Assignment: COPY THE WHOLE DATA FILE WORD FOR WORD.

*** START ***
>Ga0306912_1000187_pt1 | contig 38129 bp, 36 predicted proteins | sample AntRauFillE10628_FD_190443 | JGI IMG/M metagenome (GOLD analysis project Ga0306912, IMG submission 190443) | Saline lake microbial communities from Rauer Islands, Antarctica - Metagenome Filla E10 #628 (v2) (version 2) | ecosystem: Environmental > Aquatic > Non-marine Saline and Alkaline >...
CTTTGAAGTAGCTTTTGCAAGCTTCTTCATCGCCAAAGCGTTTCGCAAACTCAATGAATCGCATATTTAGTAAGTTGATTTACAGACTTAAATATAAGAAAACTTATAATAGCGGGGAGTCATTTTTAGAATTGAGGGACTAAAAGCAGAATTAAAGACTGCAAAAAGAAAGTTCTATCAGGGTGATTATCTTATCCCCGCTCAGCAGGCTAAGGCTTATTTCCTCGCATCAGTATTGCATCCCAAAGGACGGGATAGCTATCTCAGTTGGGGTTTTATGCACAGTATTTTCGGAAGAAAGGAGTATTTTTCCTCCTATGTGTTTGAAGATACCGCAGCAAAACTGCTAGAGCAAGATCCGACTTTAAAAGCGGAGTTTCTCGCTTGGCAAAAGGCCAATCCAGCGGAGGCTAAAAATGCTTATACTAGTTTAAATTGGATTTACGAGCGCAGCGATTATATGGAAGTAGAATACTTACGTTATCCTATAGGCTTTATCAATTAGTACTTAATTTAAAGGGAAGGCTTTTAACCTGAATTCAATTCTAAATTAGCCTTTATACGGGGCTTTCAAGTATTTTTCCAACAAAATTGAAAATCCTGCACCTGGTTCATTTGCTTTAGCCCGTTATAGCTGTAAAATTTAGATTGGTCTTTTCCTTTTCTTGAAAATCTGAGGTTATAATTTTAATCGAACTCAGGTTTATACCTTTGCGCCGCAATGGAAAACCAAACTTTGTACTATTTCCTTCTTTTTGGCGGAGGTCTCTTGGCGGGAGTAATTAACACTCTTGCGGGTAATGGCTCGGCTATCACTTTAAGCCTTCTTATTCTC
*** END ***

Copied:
>Ga0306912_1000187_pt1 | contig 38129 bp, 36 predicted proteins | sample AntRauFillE10628_FD_190443 | JGI IMG/M metagenome (GOLD analysis project Ga0306912, IMG submission 190443) | Saline lake microbial communities from Rauer Islands, Antarctica - Metagenome Filla E10 #628 (v2) (version 2) | ecosystem: Environmental > Aquatic > Non-marine Saline and Alkaline >...
CTTTGAAGTAGCTTTTGCAAGCTTCTTCATCGCCAAAGCGTTTCGCAAACTCAATGAATCGCATATTTAGTAAGTTGATTTACAGACTTAAATATAAGAAAACTTATAATAGCGGGGAGTCATTTTTAGAATTGAGGGACTAAAAGCAGAATTAAAGACTGCAAAAAGAAAGTTCTATCAGGGTGATTATCTTATCCCCGCTCAGCAGGCTAAGGCTTATTTCCTCGCATCAGTATTGCATCCCAAAGGACGGGATAGCTATCTCAGTTGGGGTTTTATGCACAGTATTTTCGGAAGAAAGGAGTATTTTTCCTCCTATGTGTTTGAAGATACCGCAGCAAAACTGCTAGAGCAAGATCCGACTTTAAAAGCGGAGTTTCTCGCTTGGCAAAAGGCCAATCCAGCGGAGGCTAAAAATGCTTATACTAGTTTAAATTGGATTTACGAGCGCAGCGATTATATGGAAGTAGAATACTTACGTTATCCTATAGGCTTTATCAATTAGTACTTAATTTAAAGGGAAGGCTTTTAACCTGAATTCAATTCTAAATTAGCCTTTATACGGGGCTTTCAAGTATTTTTCCAACAAAATTGAAAATCCTGCACCTGGTTCATTTGCTTTAGCCCGTTATAGCTGTAAAATTTAGATTGGTCTTTTCCTTTTCTTGAAAATCTGAGGTTATAATTTTAATCGAACTCAGGTTTATACCTTTGCGCCGCAATGGAAAACCAAACTTTGTACTATTTCCTTCTTTTTGGCGGAGGTCTCTTGGCGGGAGTAATTAACACTCTTGCGGGTAATGGCTCGGCTATCACTTTAAGCCTTCTTATTCTC